Other people's pets are her "babies"

February 13, 1999|By ANDREA ROWLAND

KEEDYSVILLE - Though they howl, need allergy shots and sometimes get fleas, April Ceravalo would do anything for her five children.

She adopted Oscar. She makes Angel's clothes. She slathers Dino, Oshi and Hairy with sunscreen in the summer. She makes them all homemade biscuits and lets them sleep with her at night.

They might be dogs, but they don't know it.

"I don't have any real children," said Ceravalo, 26. "They're my babies, and they're spoiled rotten."

The Keedysville resident likes caring for other people's "babies," too. That's why Ceravalo's a pet sitter.

Ceravalo said she started April's TLC Pet Sitting Services in 1995. She feeds, waters, walks, plays, gives medications and empties litter boxes for pets whose owners are away.

She'll bring in the mail, water the house plants, alter the lights and adjust the drapes. Ceravalo also offers midday walks for pets whose owners work long hours.


The Tender Loving Care is a part of the package that Ceravalo said comes naturally.

"I've always loved animals," said the woman who's owned dogs, cats, birds, rabbits, hamsters, and rats. "Caring for them is what I really like to do."

Ceravalo's motto is, "There's No Place Like Home," a notion she believes will spur the future trend in pet care.

She said owners who board pets at public kennels put their animals at risk for illness and fleas, face the hassle of transporting their pets, and create a stressful situation for their animals.

"I try to keep the pet's routine as close to what the owner does as possible while they're away," said Ceravalo. "After they get me once, they never board their animals again," she said.

Besides making the animals "feel like they're not alone," Ceravalo said she offers owners peace of mind. Vacant homes have a lived-in look when she's on the job, said Ceravalo.

"I think everyone benefits from it," she said.

A member of Pet Sitters International, a group that offers support for professional pet sitters, Ceravalo spends 30 to 40 minutes, one to three times daily, with her clients, she said.

Her rates begin at $10 per house a visit, plus 30 cents a mile over the first five miles, said Ceravalo. Costs increase during holidays, when she needs to give oral medications and injections, and when there are many pets in one home, she said.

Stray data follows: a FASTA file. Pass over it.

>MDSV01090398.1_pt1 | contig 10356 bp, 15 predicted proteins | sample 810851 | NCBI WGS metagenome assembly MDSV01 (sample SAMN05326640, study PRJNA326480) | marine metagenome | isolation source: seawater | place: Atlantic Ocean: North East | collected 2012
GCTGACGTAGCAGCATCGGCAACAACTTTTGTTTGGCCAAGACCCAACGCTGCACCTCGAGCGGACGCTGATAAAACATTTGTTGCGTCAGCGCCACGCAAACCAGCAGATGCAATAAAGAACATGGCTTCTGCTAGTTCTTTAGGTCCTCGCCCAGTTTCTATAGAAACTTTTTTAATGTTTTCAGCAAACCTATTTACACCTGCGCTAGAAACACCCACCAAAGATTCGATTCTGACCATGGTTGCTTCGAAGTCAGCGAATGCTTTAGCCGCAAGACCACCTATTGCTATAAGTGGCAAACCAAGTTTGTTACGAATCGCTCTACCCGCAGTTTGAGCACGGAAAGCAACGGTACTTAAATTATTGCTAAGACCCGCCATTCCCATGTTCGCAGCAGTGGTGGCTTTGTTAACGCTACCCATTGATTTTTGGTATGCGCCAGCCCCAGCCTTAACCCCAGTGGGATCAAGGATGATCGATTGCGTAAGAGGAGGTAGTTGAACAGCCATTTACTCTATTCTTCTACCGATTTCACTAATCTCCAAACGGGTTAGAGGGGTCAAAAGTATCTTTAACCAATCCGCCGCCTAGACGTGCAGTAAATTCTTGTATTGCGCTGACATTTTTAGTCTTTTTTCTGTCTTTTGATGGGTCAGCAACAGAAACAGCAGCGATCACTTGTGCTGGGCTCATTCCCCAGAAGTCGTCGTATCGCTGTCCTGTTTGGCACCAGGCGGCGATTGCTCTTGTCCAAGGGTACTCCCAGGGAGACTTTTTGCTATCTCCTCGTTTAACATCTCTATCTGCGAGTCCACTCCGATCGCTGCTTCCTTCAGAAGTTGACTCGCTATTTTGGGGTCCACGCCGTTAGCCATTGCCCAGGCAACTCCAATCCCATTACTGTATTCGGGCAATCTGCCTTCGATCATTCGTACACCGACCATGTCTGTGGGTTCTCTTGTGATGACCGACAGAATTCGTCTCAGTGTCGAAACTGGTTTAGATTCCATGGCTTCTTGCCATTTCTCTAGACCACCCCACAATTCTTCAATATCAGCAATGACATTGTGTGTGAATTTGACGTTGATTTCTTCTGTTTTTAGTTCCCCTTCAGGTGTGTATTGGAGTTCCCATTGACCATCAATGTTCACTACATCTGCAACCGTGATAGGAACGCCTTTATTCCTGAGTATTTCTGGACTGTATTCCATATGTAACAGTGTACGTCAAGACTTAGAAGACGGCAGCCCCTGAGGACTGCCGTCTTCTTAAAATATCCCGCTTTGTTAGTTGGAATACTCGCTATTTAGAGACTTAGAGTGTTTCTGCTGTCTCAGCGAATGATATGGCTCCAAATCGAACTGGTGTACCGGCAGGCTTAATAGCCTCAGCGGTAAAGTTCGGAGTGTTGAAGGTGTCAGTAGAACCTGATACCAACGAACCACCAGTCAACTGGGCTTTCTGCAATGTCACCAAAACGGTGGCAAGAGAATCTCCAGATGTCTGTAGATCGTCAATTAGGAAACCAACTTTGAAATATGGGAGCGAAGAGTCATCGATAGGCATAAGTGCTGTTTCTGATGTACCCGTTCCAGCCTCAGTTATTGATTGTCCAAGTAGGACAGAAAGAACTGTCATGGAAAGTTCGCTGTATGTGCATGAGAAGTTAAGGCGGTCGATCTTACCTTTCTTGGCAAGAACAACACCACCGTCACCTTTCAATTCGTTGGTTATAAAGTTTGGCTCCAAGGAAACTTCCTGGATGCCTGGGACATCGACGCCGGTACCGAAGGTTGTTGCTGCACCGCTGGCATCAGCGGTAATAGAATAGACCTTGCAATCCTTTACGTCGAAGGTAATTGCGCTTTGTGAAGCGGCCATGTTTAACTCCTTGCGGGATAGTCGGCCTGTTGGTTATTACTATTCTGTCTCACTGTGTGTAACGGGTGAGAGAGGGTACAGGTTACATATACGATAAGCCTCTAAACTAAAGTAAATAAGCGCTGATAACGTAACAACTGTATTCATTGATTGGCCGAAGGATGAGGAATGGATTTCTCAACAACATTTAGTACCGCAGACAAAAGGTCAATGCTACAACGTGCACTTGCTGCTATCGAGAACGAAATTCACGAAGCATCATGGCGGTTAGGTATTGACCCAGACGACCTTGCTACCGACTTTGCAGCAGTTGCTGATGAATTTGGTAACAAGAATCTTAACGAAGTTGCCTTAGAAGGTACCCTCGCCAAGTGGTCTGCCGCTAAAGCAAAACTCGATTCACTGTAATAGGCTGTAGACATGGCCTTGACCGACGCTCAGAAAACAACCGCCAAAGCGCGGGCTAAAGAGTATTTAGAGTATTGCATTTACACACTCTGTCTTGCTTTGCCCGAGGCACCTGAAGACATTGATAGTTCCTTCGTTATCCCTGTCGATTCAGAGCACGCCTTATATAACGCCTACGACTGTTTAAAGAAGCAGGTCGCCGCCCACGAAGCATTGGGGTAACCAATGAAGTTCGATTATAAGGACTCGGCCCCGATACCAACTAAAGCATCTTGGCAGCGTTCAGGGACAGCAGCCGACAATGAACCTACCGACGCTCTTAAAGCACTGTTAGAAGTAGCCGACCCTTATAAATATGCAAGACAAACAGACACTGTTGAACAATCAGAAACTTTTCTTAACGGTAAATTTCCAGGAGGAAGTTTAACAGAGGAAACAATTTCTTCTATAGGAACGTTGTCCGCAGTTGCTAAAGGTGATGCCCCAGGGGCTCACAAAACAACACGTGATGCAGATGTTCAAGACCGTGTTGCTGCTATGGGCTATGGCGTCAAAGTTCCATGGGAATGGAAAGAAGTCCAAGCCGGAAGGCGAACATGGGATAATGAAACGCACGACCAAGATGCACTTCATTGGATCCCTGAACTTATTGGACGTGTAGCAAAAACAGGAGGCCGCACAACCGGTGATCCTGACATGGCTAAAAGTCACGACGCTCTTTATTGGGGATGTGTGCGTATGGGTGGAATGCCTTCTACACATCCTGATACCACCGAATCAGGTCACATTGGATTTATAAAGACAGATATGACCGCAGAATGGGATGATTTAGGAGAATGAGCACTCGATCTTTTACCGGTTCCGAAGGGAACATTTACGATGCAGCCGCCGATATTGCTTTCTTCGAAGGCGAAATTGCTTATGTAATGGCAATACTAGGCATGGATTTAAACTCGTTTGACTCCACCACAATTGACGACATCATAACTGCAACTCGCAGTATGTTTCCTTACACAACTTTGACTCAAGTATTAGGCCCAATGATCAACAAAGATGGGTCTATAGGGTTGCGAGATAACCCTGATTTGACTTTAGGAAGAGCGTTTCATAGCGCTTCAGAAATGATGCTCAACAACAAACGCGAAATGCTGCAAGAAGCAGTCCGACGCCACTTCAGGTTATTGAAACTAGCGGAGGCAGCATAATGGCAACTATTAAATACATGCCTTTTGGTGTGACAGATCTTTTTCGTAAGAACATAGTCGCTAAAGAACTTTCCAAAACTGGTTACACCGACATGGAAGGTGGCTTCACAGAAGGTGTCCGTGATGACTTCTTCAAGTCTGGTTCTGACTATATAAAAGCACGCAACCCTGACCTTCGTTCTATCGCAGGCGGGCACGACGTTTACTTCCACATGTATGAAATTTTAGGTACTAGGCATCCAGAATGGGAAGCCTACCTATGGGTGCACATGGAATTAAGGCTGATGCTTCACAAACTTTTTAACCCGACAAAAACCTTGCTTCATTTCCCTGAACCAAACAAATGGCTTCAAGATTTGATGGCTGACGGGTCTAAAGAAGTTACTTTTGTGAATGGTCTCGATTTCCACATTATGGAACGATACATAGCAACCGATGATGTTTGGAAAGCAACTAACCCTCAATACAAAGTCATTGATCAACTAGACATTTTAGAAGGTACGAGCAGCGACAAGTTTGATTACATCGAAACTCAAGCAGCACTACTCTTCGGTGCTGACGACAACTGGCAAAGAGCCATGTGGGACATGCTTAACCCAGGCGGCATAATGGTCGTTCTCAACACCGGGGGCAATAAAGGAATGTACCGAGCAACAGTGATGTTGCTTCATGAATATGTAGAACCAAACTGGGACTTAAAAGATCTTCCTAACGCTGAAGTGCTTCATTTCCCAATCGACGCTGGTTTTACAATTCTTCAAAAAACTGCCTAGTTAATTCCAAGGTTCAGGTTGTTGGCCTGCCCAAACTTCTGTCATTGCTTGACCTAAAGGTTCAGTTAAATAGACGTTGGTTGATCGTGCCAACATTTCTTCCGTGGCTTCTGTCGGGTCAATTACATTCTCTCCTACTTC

Before agreeing to take a job, Ceravalo said she meets with owners and their pets to establish rapport, learn about pet illnesses, likes and dislikes, and get emergency contact numbers.

She said she is bonded and insured, and has an agreement with an area veterinarian to provide emergency treatment if the owner can't be reached.

The free initial consultation also lets Ceravalo see how compatible she is with the pet, she said.

"I've never had to turn a client away," she said. "The animals always see to warm up to me."

Even standoffish pets like Ceravalo.

One pet owner said her cat, "Precious," was temperamental and didn't like to be brushed, said Ceravalo. By the time the owner returned from her vacation, Precious had been reformed, she said.

"She told me Precious was a different cat, that she was much nicer, now," said Ceravalo. "It makes you feel good when people tell you that," she said.

Ceravalo said she has many clients in the Hagerstown and Williamsport areas, and her hometown business is starting to grow. Within the next several years, she'd like to hire some help, and add a doggie day care facility at her house, she said.

Ceravalo is recommended by veterinarians, and has references available upon request, she said.

Holidays, especially Christmas, are her busiest times. She said pet owners interested in her service should book at least two weeks in advance.

Although three of Ceravalo's own pets are exotic- Chinese hairless crested dogs, which require special attention to skin care- she draws the line at caring for some unusual creatures.

Don't ask her to watch reptiles.

"I won't take care of anything that requires live food," she said.

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